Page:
• Likewise, if the Inquisitor fails to prevent Leliana from falling down a dark path and embracing her more ruthless side (by failing to explicitly prevent her from executing a possible traitor near the start of the game) and Leliana later becomes the Fantasy Pope of the Chantry, then Leliana significantly reforms the Chantry for the better. She allows mages far more freedom and rights than any predecessor, removes gender and race restrictions against joining the Chantry (as only non-magic human women could join before her reign), and restores a controversial holy script that details an elven hero who fought alongside their version of Jesus/Joan of Arc. She accomplishes this by silencing her more vocal detractors through assassinations, blackmail, and intimidation. Her reign is bloody, but the results are for the best.
  • City of Heroes: Emperor Marcus Cole in the universe of Praetoria can be viewed as this - he saved the world, and he took it over to keep it safe from petty wars and chaos. To some, he is a true hero, or at least a Necessary Evil... To others he is known by a different name entirely: Tyrant.
  • Sydney Losstarot of Vagrant Story. He wants to save the world by creating an heir to the power of The Dark, thus keeping it out of the hands of the people who would abuse it.
  • An example shows up in Tales of Phantasia, but it's not that game's villain who gets vindicated. It's the villain of the game's prequel, Tales of Symphonia. Symphonia Big Bad Yggdrasil created the dual-world system, deprived both sides of mana, and stuck the worlds in a state of Medieval Stasis in order to prevent Magitek proliferation, which he believed would lead to another great war of the same type that destroyed civilization when he was a child. In Phantasia, you come cross the ruins of magitek civilizations dating after the events of Symphonia. Logs show that, you guessed it, without Yggdrasil's system, civilization destroyed itself in a Magitek war and underwent a Cataclysm Backstory, sticking the world right back in Medieval Stasis.
  • In Wild ARMs 2, it turns out that the game's entire plot was part of a Genghis Gambit by Irving, all so that he'd have the opportunity to sacrifice himself and his sister to create a physical body for an encroaching parallel universe, which the heroes would then kill. He succeeds in saving the entire universe (and probably countless others), but leaves the heroes wondering whether what just happened counts as a "win".
  • The Brotherhood of Steel in Fallout is a group of Principles Zealots who believe in protecting mankind from themselves by safeguarding advanced technology to keep it from falling into the wrong hands. Despite being rather morally grey at times, the other factions simply can't stop proving them right by threatening The End of the World as We Know It, part II. They tried demilitarizing and becoming a simple research group only only to get blindsided by the Enclave, who wanted to kill everything, everywhere. Even before that, on the opposite side of the country the Enclave singlehandedly depopulated Appalachia with their mad science trying to fight an enemy that didn't exist anymore. And then there's the Institute, who created a new breed of Super Mutant and unleashed them onto what was left of Massachusetts For Science!. The Think Tank alone would have been enough to give John Maxson a stroke.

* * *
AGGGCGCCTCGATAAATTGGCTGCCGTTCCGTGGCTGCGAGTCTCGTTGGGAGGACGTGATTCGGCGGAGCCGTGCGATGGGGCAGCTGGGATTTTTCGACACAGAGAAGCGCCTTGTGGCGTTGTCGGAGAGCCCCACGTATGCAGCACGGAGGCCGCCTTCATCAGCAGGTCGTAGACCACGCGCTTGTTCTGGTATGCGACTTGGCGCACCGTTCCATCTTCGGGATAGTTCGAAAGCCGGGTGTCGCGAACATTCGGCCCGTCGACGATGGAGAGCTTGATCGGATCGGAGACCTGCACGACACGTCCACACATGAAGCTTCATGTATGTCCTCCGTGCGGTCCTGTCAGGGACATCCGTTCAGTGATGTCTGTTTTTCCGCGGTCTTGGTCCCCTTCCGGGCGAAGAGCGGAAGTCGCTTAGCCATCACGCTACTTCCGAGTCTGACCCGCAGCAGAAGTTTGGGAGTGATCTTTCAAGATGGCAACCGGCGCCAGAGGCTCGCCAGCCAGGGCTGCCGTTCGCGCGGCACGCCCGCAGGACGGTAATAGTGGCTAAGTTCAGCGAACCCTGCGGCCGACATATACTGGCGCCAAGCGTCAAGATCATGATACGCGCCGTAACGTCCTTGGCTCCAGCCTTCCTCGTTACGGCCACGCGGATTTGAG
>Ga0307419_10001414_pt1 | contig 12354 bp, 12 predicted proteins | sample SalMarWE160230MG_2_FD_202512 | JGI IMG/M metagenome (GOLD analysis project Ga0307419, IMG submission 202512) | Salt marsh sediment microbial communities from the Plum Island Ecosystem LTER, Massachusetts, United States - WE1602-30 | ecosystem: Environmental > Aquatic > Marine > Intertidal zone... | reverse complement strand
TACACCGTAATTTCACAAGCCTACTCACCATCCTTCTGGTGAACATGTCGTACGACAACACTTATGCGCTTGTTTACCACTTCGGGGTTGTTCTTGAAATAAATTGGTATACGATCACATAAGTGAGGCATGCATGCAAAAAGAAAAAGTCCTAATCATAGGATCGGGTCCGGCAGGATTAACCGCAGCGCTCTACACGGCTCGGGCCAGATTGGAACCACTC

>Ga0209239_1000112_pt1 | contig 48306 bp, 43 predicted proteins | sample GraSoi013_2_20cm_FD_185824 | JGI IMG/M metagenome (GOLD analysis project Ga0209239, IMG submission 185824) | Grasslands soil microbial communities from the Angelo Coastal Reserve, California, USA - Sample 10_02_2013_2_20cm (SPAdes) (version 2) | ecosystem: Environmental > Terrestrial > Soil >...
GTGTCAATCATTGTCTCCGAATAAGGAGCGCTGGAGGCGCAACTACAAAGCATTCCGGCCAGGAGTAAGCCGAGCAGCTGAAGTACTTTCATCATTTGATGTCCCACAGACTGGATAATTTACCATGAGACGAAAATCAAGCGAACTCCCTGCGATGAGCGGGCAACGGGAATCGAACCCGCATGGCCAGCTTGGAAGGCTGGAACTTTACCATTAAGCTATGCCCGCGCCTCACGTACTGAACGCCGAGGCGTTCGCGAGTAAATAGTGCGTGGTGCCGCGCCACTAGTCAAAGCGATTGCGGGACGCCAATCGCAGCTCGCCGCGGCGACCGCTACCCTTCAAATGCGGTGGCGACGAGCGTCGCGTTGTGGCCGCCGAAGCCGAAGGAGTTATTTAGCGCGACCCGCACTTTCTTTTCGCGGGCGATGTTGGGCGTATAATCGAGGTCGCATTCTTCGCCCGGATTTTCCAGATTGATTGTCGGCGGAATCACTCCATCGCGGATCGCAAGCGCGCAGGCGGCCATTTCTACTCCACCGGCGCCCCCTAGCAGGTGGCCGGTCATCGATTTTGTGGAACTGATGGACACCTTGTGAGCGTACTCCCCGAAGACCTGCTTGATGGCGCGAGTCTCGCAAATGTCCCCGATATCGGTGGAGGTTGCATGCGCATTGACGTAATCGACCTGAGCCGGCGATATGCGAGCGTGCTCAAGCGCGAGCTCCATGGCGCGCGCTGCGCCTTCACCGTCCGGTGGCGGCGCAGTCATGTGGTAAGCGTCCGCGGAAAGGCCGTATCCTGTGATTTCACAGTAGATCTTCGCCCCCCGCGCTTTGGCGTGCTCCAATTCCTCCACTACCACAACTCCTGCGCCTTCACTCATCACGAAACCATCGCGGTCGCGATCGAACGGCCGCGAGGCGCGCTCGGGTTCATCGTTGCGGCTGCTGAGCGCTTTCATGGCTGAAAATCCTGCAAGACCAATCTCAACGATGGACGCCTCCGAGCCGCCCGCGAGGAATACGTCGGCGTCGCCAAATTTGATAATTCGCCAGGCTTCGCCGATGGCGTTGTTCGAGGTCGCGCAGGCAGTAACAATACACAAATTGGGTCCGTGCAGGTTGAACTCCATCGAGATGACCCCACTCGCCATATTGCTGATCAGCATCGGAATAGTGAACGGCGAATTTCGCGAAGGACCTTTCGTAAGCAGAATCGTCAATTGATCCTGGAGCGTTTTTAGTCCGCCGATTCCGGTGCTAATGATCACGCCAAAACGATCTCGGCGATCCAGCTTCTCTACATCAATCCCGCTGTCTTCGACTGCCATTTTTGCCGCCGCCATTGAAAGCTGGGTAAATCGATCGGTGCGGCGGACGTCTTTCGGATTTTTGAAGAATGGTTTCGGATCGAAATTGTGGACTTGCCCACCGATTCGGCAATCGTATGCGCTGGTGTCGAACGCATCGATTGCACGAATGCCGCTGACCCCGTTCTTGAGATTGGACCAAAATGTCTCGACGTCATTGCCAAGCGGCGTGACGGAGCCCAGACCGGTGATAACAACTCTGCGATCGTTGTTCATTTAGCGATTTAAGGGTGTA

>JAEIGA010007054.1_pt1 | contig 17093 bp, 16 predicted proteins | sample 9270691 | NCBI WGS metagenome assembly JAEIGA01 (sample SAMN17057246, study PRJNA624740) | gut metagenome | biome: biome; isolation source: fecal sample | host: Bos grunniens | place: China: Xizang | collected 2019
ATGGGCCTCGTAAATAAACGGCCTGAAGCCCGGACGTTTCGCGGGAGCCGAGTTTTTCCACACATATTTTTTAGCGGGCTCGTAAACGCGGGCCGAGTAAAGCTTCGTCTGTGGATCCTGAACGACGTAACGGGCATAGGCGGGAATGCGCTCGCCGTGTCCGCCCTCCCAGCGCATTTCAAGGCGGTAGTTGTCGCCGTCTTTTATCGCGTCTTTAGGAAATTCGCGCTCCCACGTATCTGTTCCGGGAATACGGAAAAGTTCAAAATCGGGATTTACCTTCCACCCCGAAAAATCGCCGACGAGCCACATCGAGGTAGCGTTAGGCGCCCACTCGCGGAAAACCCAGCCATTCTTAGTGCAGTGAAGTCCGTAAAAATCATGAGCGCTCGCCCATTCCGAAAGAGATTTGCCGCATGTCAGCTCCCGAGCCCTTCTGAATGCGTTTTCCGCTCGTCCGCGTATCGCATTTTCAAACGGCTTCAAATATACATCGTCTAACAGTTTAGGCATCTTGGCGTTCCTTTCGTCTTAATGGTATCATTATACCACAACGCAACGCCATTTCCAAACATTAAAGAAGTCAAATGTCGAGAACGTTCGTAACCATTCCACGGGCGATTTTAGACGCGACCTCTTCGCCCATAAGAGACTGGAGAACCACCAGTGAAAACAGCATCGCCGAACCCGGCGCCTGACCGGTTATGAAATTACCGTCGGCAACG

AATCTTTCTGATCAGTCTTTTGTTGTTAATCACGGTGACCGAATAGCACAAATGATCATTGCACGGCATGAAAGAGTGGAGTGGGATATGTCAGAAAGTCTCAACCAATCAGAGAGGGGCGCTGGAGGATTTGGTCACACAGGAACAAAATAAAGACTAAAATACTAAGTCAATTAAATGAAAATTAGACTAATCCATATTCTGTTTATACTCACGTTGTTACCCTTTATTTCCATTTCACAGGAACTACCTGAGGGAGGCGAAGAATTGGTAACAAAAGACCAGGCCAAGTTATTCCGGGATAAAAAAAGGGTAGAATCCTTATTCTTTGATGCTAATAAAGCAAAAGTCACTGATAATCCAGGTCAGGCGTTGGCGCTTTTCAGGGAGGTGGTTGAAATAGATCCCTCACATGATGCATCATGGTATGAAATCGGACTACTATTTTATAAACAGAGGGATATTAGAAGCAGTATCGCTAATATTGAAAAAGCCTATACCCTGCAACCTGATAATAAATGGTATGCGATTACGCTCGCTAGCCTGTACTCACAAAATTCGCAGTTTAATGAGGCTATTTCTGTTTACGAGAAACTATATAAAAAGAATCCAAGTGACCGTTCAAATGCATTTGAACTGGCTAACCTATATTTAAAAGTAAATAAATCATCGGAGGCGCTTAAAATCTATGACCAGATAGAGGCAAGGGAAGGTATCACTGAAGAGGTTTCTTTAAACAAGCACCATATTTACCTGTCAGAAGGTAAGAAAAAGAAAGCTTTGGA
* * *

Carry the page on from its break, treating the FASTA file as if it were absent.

• John Bishop of Fallout 2 is one of The Dons of the Wretched Hive of New Reno, and a Machiavellian schemer who plots to help expand the New California Republic purely for his own self-interest. To that end, he arranges for raider attacks on Vault City in order to pressure them into joining the NCR and hires the Player Character to assassinate a Congressman and their Vice President. However, it's revealed that they're all Asshole Victims; Vault City is a community of xenophobic isolationists who practice slavery, Roger Westin is a Reasonable Authority Figure who in spite of his good intentions is facilitating their slavery by standing between them and the NCR, and Vice President Carlson is a corrupt President Evil. Ironically, siding with the mob boss is the most positive outcome for every community involved and is established to be canon by Fallout: New Vegas.
  • Fallout: New Vegas: The very brutal empire known as Caesar's Legion successfully unified eighty-six warring tribes and turned it into a safe regime for its subjects. Note that "safe" does not mean "free". Depending on your gender, you are either an expendable soldier or a Baby Factory that makes more expendable soldiers, and you don't get any say in the matter. And that's if you don't have a slave collar on you.
    • The NCR imposes heavy taxes on citizens, often would rather shoot first and ask questions later, and limits water to the point where far too many barely have any to drink. However, it's still one of the best places to live, as security and trade allow a high standard of living, and there is some semblance of democracy and individual freedom - there is no slavery, and mutants are welcomed (mostly). In fact, siding with the NCR is pretty much the only way to get a happy ending to everybody who deserves one, as even a good-aligned Courier campaigning for an Independent Vegas will have to make certain sacrifices, and they just won't have the resources to look after everybody right. A prime example is the town of Primm, who initially chafe under NCR taxation, but safe under the protection of NCR troops, the town grows to become a prosperous trading centre.
    • Mr. House is a Machiavellian schemer who can't stand sharing power with anyone and ignores those who aren't useful to him, but if he wins, he turns New Vegas into a safe, stable and prosperous state in its own right, with comparative social freedoms. He furthermore goes on to revive advanced pre-War level industry so that humanity may expand into space and no longer be dependent upon what is left of Earth.